“I don’t give a shit
if our sales are $130
million or $170
million. I care about
the brand we’re
the emotional bond
we have with our
going to do $150 million in sales this year,
but, frankly, I don’t give a shit if our sales
are $130 million or $170 million. I care
about the brand we’re building and the
emotional bond we have with our customers.” Those are both critical—and fragile.
Right now, I’m focused on how to scale to
$1 billion. The best way to get there is
to stick to our business goal: If we make
people smile, lots and lots of money will
follow over time.
We call our customer service team
members Crackerjacks, to describe people
who go above and beyond. We look for
young, hungry, smart people. We tell them
up front that if they spend six months as a
Crackerjack, they can go anywhere in the
company. It’s our mailroom. Both Bradford
and I spend a few hours every month with
customer service. We take calls from Fab
users and respond to e-mails and tweets
to make sure we’re always in tune with
what’s going on.
Every day, I scan Twitter for Fab references—if there’s a
problem, you hear about it there first. I also read our app
reviews in the i Tunes store. We released a new version last May
that got a few one-star reviews—usually we get five stars. So we
dug around, and we found out from our users that they didn’t
like one of the features. It was a “Who moved my cheese?” kind
of thing, but we decided to improve it.
travel often—about two weeks out of every
month. We acquired Casacanda, a design site in
Berlin, in February. Since the acquisition, Bradford and I have been going to Germany every
month. There are 105 people in that office. We
also acquired the British design company Llustre
in June, so now we are also traveling to London
a lot. We’re growing so fast that it made more
sense to acquire these two companies doing similar things rather than build new ones from
scratch. We’ve mirrored a lot of teams from here
to there, so processes are the same. We really want
Fab to be Fab everywhere, from the merchandise
to the customer experience and the operations.
Still, culture is the biggest challenge.
Bradford and I designed the culture here—we’re the hardest-working bunch of misfits in the world. He and I spend one to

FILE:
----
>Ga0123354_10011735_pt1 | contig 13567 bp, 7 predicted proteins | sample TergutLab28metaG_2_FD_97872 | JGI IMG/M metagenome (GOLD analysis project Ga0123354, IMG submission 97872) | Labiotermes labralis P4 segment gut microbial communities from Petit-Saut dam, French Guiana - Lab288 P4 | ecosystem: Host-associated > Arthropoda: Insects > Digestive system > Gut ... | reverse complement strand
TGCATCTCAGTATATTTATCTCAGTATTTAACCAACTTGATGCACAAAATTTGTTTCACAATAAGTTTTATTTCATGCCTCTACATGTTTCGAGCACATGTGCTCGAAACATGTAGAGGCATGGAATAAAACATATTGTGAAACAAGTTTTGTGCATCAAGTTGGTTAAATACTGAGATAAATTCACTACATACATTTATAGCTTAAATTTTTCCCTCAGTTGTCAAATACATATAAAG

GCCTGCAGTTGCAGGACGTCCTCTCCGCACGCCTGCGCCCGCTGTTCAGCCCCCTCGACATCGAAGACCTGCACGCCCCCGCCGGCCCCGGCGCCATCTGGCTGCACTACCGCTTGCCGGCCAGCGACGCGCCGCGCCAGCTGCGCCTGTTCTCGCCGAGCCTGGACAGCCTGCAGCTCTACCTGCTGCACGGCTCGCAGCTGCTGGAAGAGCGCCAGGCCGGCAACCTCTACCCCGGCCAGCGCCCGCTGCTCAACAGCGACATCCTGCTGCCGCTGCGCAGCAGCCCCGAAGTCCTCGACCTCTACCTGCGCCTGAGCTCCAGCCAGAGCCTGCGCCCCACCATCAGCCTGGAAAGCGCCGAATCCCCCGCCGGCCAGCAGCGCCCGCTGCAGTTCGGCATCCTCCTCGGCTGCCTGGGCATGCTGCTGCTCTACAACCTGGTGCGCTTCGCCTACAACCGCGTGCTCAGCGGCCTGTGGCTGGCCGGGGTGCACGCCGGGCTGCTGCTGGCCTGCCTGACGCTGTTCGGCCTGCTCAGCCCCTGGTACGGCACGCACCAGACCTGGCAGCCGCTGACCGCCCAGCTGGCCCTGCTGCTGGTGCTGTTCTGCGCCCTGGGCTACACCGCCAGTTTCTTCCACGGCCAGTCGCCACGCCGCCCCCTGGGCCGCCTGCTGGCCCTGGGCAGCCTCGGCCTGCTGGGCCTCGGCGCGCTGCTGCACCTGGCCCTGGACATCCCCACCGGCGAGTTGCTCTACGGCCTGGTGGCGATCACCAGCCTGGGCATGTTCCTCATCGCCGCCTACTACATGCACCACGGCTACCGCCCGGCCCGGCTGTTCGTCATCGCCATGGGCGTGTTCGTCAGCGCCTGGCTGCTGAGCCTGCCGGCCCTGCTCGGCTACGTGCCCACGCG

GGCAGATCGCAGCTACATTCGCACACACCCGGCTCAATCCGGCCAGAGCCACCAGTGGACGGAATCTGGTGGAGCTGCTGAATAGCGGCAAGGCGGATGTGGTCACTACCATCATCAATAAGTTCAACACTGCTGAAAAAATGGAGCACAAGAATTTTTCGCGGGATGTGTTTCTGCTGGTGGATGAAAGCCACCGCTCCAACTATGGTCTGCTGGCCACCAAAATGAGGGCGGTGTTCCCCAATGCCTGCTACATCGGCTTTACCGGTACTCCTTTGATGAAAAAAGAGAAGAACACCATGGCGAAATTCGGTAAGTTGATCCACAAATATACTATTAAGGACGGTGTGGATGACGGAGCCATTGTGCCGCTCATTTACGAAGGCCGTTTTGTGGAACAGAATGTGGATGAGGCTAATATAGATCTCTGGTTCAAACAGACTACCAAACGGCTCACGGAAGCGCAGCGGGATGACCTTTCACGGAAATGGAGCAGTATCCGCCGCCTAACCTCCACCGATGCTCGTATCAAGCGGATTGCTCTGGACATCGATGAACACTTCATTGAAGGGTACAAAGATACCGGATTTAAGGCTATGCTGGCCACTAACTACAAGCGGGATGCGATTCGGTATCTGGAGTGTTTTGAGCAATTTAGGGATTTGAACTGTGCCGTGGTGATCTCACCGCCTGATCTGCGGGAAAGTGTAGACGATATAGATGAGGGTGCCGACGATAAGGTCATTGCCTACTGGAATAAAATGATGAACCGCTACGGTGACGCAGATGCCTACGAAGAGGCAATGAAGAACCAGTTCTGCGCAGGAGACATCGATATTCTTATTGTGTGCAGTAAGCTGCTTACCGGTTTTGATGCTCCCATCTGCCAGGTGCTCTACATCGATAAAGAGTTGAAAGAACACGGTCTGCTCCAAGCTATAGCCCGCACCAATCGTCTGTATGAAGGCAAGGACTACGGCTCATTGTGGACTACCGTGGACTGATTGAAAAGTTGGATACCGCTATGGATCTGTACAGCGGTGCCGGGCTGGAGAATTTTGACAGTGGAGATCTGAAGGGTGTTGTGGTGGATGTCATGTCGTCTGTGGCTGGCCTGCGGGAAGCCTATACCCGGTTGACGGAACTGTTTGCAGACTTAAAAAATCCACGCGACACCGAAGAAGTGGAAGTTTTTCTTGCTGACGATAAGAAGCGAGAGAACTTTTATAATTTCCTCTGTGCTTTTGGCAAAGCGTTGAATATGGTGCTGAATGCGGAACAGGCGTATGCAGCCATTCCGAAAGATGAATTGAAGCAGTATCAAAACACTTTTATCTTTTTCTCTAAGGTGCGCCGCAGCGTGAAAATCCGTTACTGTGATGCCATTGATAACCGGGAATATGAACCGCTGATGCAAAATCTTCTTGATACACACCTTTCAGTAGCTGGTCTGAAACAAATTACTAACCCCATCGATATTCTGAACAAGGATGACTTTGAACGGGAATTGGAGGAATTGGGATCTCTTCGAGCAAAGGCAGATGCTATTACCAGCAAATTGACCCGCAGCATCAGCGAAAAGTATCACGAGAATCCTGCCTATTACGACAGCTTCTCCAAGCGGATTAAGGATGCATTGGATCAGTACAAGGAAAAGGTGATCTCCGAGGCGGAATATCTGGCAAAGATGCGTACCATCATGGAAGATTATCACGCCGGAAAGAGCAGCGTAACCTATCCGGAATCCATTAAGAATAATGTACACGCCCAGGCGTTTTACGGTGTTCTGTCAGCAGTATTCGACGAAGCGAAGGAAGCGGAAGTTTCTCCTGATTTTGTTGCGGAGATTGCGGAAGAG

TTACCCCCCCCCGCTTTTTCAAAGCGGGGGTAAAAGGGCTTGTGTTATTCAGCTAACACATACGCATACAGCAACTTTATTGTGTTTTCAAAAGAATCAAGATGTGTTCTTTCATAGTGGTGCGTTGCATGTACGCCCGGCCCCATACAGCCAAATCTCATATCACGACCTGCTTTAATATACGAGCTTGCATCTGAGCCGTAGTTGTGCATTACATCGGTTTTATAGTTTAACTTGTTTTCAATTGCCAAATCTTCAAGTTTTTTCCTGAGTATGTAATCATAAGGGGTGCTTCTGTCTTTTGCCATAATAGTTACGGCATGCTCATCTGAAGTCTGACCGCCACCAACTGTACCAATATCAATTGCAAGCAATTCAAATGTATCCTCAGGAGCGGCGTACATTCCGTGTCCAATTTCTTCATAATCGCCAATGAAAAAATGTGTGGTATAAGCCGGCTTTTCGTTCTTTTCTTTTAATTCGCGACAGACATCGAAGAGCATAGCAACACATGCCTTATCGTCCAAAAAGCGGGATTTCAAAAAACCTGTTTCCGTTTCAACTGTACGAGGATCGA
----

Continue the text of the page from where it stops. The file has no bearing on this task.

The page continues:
three hours each week interviewing potential hires. If they’re
overseas, or if we’re traveling, we’ll Skype. The heads of each
team interview for function, and then Bradford and I interview
for fit. We want this person to be part of our family.
Bradford and I do the interviews together, and we always ask
certain questions. I like to ask people what their parents taught
them. And I have them tell me about the most stressful situation they’ve ever had and how they dealt with it. I also ask
people to help me solve a problem I’m thinking about, and I’ll
often give homework assignments. And I always ask people
what they’ve seen on the site that they liked recently. We’re
really looking to see, Do potential hires have genuine passion
for what we do? Or do they just want a job? We also look for
ambition. We don’t want people who are just coming in to do
a job—we want people who want to be the best at what they
do. As a result, we say no to about 20 percent of the people that
we sit down with, and we have very little turnover.
Sometimes, I joke that I have two wives. I married my partner, Christian Schoenherr, in August. But Bradford is sort of
my first wife—he dictates more of my life. In all seriousness,
Chris and I have one date night a week, and Bradford and I do,
too, but the dates are very different. Chris and I spend that time
getting our minds off work, going out to a nice restaurant,
relaxing, and catching up. Bradford and I get out of the office
to talk about what is going on in the office.
When I am in New York, Chris comes to the office to pick
me up at 7 every night, and we go to the gym together. Chris
knows that if he doesn’t come here to get me, it could be 8: 30
or 9 before I leave the office. But that’s also our time together.
We enjoy working out together. Then we go home, make dinner, and walk our dog, Rupey.
It’s important to have downtime—to get out of the day to
day and think about what’s coming ahead. Part of my job is
managing today, but a larger part has to be figuring out where
we have to go tomorrow.